An increasing number of research papers have proposed, theoretically and/or with the support of empirical evidence, that social issues can be addressed through so-called nudges. In public policy circles, practice has moved towards the use of nudges on a large scale, for example seeing the implementation of pension autoenrolment throughout the UK. With the development of “Nudge units” in the UK and the US, there has however also been a number of discussions about the ethical implications of such policies, which some have pointed to reduce freedom of choice or empowerment. Yet very little empirical research has been conducted on the acceptability of nudges. This project therefore aims to build on the current theoretical and empirical literature regarding the acceptability of being nudged, by testing empirically some of the boundary conditions proposed in the philosophical and policy literature, as well as using experimental situations recreating the experience of being nudged, rather than hypothetical scenarios. As a first step of this study, we first attempted to replicate findings from Felsen, Castelo and Reiner (2013), which suggested that people prefer nudges that are overt rather than covert. In other words, they prefer type 2 nudges, which aim to inform and educate to type 2 nudges, which aim to influence the decision directly. However, Felsen et al. suggested that this did not apply to all domains, with people having more negative reactions to nudges aiming to increase productivity. Yet, our own analyses of their open data suggested analytical choices which may have influenced the outcome of the study. We therefore replicated their 2×5 design, with each participant reporting their attitude towards nudges in five different domains (healthy eating, exercising, investing, responsible purchasing, and productivity), after having read about either overt or covert nudges. The results of this replication are discussed, as well as implications for the next steps of the study.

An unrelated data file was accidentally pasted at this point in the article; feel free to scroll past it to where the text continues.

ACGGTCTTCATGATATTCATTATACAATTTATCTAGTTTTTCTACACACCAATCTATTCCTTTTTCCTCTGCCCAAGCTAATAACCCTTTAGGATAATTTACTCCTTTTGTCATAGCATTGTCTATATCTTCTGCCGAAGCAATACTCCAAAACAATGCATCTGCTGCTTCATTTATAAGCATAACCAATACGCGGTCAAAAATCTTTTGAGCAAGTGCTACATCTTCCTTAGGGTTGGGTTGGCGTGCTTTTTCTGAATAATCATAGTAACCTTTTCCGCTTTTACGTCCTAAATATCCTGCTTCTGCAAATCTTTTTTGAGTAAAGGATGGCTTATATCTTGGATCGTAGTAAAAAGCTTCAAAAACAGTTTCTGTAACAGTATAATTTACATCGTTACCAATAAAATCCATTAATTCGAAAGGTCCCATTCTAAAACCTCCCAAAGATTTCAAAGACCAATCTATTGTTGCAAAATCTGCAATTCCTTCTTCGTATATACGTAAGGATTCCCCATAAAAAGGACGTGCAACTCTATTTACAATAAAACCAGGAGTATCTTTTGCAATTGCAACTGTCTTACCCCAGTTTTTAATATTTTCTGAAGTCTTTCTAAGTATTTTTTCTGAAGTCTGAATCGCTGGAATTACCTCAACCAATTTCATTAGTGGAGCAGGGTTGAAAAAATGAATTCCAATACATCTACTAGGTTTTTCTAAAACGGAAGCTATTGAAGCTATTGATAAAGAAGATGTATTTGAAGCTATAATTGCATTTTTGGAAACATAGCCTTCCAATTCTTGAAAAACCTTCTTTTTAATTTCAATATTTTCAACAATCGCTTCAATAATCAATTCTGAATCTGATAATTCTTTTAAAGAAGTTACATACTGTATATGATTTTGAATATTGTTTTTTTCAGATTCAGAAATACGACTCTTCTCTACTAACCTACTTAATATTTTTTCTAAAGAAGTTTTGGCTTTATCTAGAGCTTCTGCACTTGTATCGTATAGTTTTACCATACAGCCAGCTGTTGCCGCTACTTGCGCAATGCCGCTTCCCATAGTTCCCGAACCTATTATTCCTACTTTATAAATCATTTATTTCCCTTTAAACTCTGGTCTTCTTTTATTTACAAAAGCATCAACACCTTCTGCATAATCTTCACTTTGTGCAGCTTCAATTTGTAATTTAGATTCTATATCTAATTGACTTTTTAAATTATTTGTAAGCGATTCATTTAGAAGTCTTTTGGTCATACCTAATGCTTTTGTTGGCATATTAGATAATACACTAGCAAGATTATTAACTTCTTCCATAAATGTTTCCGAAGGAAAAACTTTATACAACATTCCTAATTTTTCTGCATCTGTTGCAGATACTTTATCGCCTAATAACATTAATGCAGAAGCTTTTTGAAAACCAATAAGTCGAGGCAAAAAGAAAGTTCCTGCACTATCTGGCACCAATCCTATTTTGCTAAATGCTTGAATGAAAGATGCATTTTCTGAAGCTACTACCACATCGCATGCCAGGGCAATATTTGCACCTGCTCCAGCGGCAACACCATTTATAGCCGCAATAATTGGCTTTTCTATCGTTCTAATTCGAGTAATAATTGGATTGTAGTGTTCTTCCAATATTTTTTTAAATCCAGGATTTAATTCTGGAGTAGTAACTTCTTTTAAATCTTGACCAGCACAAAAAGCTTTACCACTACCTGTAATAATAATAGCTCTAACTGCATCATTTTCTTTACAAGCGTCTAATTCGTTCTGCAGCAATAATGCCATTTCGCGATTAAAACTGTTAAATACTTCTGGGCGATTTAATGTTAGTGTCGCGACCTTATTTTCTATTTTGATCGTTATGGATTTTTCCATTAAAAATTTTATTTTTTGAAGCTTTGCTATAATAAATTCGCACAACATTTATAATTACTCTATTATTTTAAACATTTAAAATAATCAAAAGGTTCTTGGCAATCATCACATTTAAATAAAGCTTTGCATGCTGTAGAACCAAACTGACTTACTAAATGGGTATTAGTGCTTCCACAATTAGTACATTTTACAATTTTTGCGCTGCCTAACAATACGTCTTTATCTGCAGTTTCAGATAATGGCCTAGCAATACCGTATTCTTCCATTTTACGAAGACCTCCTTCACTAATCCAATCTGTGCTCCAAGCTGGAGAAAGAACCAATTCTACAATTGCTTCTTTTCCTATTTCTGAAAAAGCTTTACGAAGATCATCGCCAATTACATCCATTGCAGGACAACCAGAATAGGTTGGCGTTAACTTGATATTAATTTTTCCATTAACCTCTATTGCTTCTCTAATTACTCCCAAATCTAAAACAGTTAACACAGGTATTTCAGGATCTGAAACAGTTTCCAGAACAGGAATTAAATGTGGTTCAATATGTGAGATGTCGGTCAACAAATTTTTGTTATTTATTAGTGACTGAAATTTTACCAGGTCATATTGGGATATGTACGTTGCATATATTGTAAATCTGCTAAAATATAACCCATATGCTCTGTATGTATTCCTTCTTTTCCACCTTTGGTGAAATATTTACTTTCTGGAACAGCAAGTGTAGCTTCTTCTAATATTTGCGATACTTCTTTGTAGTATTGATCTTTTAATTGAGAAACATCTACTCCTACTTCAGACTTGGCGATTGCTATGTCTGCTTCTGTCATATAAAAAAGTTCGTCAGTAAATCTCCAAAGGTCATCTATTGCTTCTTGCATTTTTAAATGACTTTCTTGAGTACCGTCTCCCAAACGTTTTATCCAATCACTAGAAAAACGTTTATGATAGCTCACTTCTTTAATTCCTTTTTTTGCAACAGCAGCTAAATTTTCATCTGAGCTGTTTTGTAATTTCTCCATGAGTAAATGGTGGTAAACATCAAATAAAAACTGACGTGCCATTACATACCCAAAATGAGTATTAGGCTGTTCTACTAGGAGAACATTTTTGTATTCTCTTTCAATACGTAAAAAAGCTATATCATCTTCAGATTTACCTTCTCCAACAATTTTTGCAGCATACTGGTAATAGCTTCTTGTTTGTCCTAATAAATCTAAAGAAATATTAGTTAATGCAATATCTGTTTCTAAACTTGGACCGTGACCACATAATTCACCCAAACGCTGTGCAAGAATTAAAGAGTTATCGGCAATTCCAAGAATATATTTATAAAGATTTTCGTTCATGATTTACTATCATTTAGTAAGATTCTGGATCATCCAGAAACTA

Niyat Henok will be presenting at 11:15am